LSUC to consider statement of principles exemption

Bencher Joe Groia has asked the governing body of the Law Society of Upper Canada to reconsider a controversial requirement that lawyers adopt and abide by a statement of principles.

LSUC to consider statement of principles exemption
Joe Groia says the law society can continue to promote goals of diversity while respecting the freedom of lawyers by exempting those who will not sign a statement as a matter of their faith or conscience.

Bencher Joe Groia has asked the governing body of the Law Society of Upper Canada to reconsider a controversial requirement that lawyers adopt and abide by a statement of principles.

Groia filed a motion requesting conscientious objectors be exempt from the requirement, which obliges every lawyer and paralegal in Ontario to adopt a statement acknowledging their obligation to promote equality, diversity and inclusion. The statement of principles has faced vocal opposition from some legal scholars and lawyers since it was introduced by the law society this fall as part of an initiative to combat the barriers faced by racialized licensees.

Opponents have argued that the requirement imposes beliefs on lawyers and is contrary to the Charter.

Groia says the law society can continue to promote goals of diversity while respecting the freedom of lawyers by exempting those who will not sign a statement as a matter of their faith or conscience.

"The Supreme Court of Canada has said that compelled speech is undemocratic and the hallmark of a totalitarian state,” says Groia.

“No matter how much I personally support the goal of greater diversity, and I believe it is extremely laudable indeed, we cannot and should not ask any lawyer to be compelled to say something unless they choose to do so of their own free will.”

Starting this year, the law society will require lawyers to adopt such a statement and check a box on their annual reports to show they have done so. They will not have to submit the statement to the law society.

Some lawyers have already said they will refuse to comply.

LSUC Treasurer Paul Schabas has said the law society will send letters out to those who do not follow the requirement, but will not penalize non-compliance this year.

Convocation approved the statement of principles in December 2016 as part of a package of 13 recommendations seeking to battle systemic racism in the legal profession. 

In that meeting, Bencher Sidney Troister brought forward a motion asking the recommendations be considered separately, as he felt some of them — such as the statement of principles — were problematic, but still supported others. His motion was defeated by a vote of 31-19 with two abstentions.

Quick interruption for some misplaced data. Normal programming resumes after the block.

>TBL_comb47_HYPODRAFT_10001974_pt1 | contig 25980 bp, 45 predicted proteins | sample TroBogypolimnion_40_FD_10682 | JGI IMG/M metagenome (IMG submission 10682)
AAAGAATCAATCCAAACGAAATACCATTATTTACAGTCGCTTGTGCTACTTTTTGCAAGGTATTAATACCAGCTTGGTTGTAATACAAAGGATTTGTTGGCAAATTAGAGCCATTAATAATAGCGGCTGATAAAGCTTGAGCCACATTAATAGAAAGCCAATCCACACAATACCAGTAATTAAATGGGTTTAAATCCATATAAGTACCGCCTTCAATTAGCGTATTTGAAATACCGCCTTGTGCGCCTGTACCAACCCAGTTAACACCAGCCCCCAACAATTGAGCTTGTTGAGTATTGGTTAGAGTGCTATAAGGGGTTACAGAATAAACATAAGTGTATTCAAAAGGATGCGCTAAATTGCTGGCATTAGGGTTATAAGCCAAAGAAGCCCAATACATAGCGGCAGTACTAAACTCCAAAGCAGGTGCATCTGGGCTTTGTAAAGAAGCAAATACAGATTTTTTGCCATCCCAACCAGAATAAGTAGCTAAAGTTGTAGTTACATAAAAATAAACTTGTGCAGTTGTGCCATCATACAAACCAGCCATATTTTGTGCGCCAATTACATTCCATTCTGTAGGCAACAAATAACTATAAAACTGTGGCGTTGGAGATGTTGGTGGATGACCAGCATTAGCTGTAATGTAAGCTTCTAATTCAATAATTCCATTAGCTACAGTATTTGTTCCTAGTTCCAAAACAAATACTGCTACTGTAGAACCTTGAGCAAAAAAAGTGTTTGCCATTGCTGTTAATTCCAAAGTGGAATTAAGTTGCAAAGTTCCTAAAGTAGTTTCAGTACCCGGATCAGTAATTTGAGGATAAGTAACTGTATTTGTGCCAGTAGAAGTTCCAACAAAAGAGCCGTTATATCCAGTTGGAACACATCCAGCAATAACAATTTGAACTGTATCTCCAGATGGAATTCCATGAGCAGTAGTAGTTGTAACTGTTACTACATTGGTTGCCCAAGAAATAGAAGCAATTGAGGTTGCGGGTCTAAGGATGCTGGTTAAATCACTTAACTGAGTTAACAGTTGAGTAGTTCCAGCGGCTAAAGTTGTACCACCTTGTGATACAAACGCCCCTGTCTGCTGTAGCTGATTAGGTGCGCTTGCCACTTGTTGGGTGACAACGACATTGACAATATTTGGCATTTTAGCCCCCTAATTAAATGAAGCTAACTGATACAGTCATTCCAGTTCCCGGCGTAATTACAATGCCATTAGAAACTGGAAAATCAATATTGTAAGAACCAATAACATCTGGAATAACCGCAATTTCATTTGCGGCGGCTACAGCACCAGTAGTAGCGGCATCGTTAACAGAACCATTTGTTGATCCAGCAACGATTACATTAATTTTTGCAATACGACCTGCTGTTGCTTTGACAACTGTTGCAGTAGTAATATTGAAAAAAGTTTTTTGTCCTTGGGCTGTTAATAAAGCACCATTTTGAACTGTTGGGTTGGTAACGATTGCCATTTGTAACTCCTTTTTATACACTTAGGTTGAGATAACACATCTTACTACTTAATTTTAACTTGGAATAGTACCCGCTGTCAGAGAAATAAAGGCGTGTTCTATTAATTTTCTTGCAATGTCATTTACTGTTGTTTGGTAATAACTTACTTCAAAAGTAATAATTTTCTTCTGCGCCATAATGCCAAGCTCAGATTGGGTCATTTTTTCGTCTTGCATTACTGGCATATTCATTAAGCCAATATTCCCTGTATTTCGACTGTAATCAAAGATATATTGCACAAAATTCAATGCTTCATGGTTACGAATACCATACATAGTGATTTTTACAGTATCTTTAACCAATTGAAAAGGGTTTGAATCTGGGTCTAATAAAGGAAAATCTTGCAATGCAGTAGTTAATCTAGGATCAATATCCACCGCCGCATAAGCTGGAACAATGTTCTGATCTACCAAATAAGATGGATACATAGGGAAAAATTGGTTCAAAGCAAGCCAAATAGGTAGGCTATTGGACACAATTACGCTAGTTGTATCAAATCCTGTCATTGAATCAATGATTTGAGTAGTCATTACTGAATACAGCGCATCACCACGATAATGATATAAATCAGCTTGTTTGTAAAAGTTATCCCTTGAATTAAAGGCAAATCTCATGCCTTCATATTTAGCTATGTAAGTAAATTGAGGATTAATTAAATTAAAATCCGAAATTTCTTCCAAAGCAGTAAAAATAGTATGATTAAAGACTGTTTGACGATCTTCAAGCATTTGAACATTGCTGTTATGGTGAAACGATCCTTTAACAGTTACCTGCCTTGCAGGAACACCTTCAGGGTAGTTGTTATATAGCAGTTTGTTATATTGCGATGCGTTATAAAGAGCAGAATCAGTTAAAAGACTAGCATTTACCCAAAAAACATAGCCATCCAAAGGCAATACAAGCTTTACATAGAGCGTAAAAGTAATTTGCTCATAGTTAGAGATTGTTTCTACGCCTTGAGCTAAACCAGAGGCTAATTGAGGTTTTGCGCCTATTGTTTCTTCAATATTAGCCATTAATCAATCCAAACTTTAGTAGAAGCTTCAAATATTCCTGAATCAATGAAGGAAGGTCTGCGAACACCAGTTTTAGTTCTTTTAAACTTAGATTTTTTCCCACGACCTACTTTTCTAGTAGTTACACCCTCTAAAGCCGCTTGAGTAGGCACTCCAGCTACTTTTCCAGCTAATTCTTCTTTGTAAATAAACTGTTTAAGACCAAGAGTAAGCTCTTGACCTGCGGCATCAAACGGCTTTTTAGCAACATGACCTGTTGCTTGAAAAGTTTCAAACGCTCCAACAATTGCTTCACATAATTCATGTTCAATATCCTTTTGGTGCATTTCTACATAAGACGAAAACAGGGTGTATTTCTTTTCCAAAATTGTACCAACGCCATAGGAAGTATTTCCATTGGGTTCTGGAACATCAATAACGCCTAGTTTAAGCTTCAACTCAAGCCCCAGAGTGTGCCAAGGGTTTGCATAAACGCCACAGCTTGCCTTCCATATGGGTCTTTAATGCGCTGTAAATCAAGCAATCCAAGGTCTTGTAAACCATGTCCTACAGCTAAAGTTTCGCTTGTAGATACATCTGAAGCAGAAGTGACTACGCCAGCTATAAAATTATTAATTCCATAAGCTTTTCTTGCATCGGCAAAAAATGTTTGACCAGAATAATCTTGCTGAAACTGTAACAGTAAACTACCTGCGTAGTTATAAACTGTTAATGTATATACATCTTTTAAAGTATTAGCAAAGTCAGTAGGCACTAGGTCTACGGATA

The entire package was unanimously passed with three abstentions.

Troister applauded Groia’s new motion.

“This motion is very important,” Troister says. “It recognizes that diversity includes a diversity of opinion and a diversity of personal beliefs.”

Supporters of the statement of principles say the requirement is a necessary step in promoting a cultural shift and that it is simply an affirmation of what lawyers are already meant to abide by.

Bencher Raj Anand says the words in the requirement reflect existing obligations under the Human rights Code and the law society’s Rules of Professional Conduct, which hold lawyers have a “special responsibility” to advance equality.

“I am not surprised that we have heard from a small but vocal segment of the legal profession and other commentators about the words I am proud to have drafted and insisted upon, and which passed after a healthy debate at Convocation,” says Anand, who is a co-chairman of the law society’s Challenges Faced by Racialized Licensees Working Group. 

Anand says the law society is concerned with lawyers’ actions and not their beliefs.

Quinn Ross, the president of the Ontario Bar Association, says the comments of some opponents have obfuscated the real issue, which is that equality, diversity and inclusion are fundamental to the future of the profession.

“If we lose site of that, we have let down ourselves and the public we serve,” he says.

“We can’t let that happen. I cannot find fault in confirming that the profession charged with the defence and advancement of equality, diversity and inclusion in society, has the obligation to do so in their own practices. We need to get on with this.”

A spokesman for the law society confirmed receipt of the motion, which will be brought before Convocation in December. 

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